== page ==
The 57 MPs whose names were added this week are: Gwyn Prosser, Adrian Sanders, Andrew Selous, Dennis Skinner, Jim Hood, Michael Mates, Francis Maude, Lembit Opik, Colin Burgon, Simon Burns, Colin Challen, David TC Davies, James Gray, Diane Abbott, Paddy Tipping, Derek Twigg, Angela Watkinson, Roger Williams, Stephen Crabb, Timothy Farron, Stephen Hammond, James Plaskitt, Bob Russell, Geraldine Smith, Gerald Kaufman, Fraser Kemp, Charles Kennedy, Michael Connarty, Jim Cousins, Janet Anderson, David Jones, Parmjit Dhanda, Tom Harris, Vince Cable, Michael Fabricant, Ben Wallace, Richard Benyon, Graham Stuart, Ed Vaizey, Mark Williams, Dai Davies, Chloe Smith, Martyn Jones, Michael Moore, Doug Naysmith, David Davis, Edward Garnier, Tim Yeo, Evan Harris, Menzies Campbell, John Thurso, David Amess, John Austin, Joan Walley, Daniel Kawczynski and Greg Mulholland.
And the political breakdown of the MPs who have signed is:
Conservatives: Alistair Burt, Peter Bottomley, Andrew Rosindell, Andrew Selous, Michael Mates, Francis Maude, Simon Burns, David TC Davies, James Gray, Angela Watkinson, Stephen Crabb, Stephen Hammond, David Jones, Michael Fabricant, Ben Wallace, Richard Benyon, Graham Stuart, Ed Vaizey, Chloe Smith, David Davis, Edward Garnier, Tim Yeo, David Amess, Daniel Kawczynski (24 so far, out of a total of 193)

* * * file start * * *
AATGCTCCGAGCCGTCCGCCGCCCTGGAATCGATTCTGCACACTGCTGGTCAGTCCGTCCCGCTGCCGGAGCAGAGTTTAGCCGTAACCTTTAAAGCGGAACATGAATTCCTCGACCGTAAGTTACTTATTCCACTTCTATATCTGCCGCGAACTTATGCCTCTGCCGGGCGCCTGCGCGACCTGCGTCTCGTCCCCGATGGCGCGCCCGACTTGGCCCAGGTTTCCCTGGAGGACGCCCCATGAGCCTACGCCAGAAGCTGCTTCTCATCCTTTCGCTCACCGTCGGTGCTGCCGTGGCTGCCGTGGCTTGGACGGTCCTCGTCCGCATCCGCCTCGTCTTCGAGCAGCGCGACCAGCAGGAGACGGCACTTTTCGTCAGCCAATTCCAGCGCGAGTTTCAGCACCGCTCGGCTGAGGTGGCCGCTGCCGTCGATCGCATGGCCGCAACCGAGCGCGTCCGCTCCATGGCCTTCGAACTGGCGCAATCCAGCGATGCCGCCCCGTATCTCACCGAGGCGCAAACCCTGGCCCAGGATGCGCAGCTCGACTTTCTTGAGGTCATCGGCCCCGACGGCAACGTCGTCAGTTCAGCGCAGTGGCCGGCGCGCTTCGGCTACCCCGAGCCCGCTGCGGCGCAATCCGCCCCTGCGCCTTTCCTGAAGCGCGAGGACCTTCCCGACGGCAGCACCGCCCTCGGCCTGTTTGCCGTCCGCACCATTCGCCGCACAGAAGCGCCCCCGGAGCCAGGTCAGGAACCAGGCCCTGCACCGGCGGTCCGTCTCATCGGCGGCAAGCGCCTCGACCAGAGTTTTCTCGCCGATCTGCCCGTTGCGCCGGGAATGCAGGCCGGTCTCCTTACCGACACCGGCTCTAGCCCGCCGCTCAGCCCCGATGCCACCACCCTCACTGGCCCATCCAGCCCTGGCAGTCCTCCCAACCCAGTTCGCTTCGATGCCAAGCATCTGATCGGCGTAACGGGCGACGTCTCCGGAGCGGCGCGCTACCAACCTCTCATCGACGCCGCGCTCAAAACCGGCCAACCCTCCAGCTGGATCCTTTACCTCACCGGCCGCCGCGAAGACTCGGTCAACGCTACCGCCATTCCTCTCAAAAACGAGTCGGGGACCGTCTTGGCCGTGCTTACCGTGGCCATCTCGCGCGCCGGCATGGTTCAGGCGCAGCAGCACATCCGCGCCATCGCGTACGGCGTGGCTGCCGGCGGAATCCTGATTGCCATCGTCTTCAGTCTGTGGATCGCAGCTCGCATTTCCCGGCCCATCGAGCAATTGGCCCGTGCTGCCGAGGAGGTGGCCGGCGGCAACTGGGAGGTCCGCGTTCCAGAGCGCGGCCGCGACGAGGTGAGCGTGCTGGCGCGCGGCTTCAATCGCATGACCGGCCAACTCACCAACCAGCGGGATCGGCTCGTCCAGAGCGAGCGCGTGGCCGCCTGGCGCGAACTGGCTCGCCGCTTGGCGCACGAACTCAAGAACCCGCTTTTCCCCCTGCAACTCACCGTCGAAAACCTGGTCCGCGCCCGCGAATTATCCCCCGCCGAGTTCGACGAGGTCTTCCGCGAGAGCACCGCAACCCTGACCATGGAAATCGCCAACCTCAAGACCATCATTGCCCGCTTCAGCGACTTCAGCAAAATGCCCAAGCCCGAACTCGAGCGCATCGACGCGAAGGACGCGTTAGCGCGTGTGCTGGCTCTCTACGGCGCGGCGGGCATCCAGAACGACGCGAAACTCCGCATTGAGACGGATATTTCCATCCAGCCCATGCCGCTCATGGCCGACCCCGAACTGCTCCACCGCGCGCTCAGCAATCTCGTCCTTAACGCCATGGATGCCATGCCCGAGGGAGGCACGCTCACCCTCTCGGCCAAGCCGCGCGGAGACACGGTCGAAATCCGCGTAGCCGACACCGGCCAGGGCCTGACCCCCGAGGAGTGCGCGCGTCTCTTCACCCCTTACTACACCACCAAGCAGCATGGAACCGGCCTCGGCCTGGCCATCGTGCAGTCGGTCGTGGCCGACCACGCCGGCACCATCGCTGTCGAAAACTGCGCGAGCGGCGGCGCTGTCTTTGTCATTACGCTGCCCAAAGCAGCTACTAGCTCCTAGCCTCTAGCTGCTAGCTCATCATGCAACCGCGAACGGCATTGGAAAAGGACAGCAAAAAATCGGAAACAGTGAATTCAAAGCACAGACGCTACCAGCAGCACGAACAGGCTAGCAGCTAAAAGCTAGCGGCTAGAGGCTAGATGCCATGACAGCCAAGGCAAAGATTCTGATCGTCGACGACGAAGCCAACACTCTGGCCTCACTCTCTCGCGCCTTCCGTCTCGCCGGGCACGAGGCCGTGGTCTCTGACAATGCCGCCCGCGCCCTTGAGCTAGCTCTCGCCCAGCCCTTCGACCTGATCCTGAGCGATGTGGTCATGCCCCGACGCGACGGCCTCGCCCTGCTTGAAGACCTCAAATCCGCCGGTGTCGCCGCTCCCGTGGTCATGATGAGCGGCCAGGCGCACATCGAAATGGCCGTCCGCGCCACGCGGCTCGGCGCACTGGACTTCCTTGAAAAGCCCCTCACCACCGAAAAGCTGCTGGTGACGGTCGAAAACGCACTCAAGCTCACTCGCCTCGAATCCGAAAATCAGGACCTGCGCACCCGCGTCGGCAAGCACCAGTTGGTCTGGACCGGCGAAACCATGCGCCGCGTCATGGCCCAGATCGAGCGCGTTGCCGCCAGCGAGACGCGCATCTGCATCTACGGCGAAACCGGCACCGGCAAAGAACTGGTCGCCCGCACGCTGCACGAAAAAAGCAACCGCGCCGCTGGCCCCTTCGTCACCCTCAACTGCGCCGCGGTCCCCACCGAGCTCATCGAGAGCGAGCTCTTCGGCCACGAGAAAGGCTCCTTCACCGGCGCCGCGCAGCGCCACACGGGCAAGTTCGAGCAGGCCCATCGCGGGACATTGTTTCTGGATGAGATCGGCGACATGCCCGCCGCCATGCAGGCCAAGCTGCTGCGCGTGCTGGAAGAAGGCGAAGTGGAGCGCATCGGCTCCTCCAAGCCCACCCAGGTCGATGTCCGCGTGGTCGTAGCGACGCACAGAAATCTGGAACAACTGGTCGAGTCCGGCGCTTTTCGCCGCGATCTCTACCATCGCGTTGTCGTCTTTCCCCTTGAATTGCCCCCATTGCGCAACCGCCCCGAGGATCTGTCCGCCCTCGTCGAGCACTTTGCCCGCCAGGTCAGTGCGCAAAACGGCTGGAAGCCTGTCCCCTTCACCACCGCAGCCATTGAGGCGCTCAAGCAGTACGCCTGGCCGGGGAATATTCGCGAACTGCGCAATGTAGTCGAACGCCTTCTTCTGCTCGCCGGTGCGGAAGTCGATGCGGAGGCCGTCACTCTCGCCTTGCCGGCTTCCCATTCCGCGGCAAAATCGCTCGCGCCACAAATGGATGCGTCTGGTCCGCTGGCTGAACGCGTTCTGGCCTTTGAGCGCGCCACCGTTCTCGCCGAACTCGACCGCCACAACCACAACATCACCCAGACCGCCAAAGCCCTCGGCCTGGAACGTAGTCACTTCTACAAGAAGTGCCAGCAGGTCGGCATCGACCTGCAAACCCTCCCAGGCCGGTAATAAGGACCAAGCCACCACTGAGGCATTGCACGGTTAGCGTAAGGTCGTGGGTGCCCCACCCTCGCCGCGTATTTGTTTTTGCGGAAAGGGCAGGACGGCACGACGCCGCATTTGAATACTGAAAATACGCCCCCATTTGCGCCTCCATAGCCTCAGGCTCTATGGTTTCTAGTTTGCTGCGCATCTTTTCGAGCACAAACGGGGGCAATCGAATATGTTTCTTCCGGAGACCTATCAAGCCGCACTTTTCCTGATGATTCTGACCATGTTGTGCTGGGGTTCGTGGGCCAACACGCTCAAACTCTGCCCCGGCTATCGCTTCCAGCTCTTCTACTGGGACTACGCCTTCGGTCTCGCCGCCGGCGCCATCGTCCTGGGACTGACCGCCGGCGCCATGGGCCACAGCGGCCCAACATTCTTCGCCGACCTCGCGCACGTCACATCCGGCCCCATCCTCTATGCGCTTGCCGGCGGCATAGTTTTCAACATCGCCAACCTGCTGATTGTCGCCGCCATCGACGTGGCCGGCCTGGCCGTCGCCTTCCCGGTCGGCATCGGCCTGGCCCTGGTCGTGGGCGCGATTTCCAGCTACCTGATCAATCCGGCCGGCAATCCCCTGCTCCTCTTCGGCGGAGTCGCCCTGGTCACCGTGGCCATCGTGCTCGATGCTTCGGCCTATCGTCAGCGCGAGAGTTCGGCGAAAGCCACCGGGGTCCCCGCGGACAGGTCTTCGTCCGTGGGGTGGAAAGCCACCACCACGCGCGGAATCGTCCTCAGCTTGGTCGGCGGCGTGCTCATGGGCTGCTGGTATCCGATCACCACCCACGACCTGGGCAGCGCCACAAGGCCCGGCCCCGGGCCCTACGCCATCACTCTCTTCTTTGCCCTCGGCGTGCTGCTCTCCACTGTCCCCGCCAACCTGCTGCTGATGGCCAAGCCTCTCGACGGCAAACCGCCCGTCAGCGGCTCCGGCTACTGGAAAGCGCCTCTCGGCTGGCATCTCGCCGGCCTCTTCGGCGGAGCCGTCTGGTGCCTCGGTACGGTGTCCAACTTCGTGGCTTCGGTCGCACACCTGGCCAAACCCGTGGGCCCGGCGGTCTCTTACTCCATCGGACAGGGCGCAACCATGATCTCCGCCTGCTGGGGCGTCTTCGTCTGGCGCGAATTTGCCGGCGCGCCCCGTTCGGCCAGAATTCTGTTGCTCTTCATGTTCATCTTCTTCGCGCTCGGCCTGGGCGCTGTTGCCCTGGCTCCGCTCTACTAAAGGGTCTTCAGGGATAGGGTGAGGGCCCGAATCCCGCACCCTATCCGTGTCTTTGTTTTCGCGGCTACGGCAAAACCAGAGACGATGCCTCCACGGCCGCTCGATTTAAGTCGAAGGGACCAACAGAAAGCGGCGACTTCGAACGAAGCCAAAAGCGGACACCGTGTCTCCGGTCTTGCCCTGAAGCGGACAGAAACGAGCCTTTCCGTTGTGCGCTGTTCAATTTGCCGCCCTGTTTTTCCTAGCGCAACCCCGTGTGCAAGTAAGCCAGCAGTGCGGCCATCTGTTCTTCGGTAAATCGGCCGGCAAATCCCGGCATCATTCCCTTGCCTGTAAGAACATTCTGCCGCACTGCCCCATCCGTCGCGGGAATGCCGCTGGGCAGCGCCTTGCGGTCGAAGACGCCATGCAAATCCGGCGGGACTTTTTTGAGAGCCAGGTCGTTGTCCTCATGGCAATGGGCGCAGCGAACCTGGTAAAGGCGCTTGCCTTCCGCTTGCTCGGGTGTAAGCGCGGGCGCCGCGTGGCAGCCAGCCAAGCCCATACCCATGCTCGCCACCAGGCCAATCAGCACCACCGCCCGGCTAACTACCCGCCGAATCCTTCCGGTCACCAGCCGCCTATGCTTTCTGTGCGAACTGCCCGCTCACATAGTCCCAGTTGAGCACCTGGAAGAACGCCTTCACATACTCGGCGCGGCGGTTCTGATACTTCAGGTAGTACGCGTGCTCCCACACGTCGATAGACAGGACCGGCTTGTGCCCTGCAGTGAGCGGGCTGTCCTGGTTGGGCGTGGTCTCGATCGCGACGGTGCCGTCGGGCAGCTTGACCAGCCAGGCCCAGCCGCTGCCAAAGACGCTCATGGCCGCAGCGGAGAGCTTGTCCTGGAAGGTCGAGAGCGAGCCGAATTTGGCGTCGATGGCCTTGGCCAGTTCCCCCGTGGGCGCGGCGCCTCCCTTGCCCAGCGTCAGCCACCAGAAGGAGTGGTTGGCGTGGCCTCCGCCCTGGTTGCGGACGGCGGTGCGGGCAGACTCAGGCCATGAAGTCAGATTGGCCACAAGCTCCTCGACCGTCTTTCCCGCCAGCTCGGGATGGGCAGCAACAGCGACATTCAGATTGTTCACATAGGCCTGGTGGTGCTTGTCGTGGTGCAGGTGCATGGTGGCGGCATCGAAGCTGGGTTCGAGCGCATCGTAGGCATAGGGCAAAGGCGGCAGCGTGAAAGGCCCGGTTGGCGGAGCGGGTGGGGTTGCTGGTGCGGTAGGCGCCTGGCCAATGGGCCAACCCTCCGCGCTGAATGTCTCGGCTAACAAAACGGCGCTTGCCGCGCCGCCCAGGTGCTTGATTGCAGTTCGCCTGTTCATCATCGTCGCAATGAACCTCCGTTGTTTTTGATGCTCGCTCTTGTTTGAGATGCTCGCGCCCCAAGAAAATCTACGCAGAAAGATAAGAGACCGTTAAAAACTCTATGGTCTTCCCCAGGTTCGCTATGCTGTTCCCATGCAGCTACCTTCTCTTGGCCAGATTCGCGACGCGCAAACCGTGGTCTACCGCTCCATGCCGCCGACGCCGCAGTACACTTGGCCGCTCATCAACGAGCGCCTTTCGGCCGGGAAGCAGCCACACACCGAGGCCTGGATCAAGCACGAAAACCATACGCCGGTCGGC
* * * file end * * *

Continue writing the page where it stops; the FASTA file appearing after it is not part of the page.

Democratic Unionist: David Simpson, Gregory Campbell, Jeffrey Donaldson, Nigel Dodds (4 so far, out of a total of 8)
Independent: Bob Spink, Dai Davies (2 so far, out of 8)
Labour: Angela Smith, Lindsay Hoyle, Stephen Hepburn, Joan Humble, Chris McCafferty, John McDonnell, Laura Moffatt, Ronnie Campbell, Janet Dean, Andrew Dismore, David Drew, Paul Truswell, Desmond Turner, Robert N Wareing, Brian Jenkins, Alan Meale, Edward O'Hara, Martin Caton, Jeremy Corbyn, Neil Gerrard, John Battle, Keith Vaz, David Lepper, Bill Etherington, Betty Williams, Alan Simpson, Ann Cryer, Graham Stringer, Rudi Vis, Harry Cohen, David Anderson, Lindsay Roy, Greg Pope, David Crausby, Paul Flynn, David Heyes, Anne Begg, Gwyn Prosser, Dennis Skinner, Jim Hood, Colin Burgon, Colin Challen, Diane Abbott, Paddy Tipping, Derek Twigg, James Plaskitt, Geraldine Smith, Gerald Kaufman, Fraser Kemp, Michael Connarty, Jim Cousins, Janet Anderson, Parmjit Dhanda, Tom Harris, Martyn Jones, Doug Naysmith, John Austin, Joan Walley, (58 so far, out of a total of 346)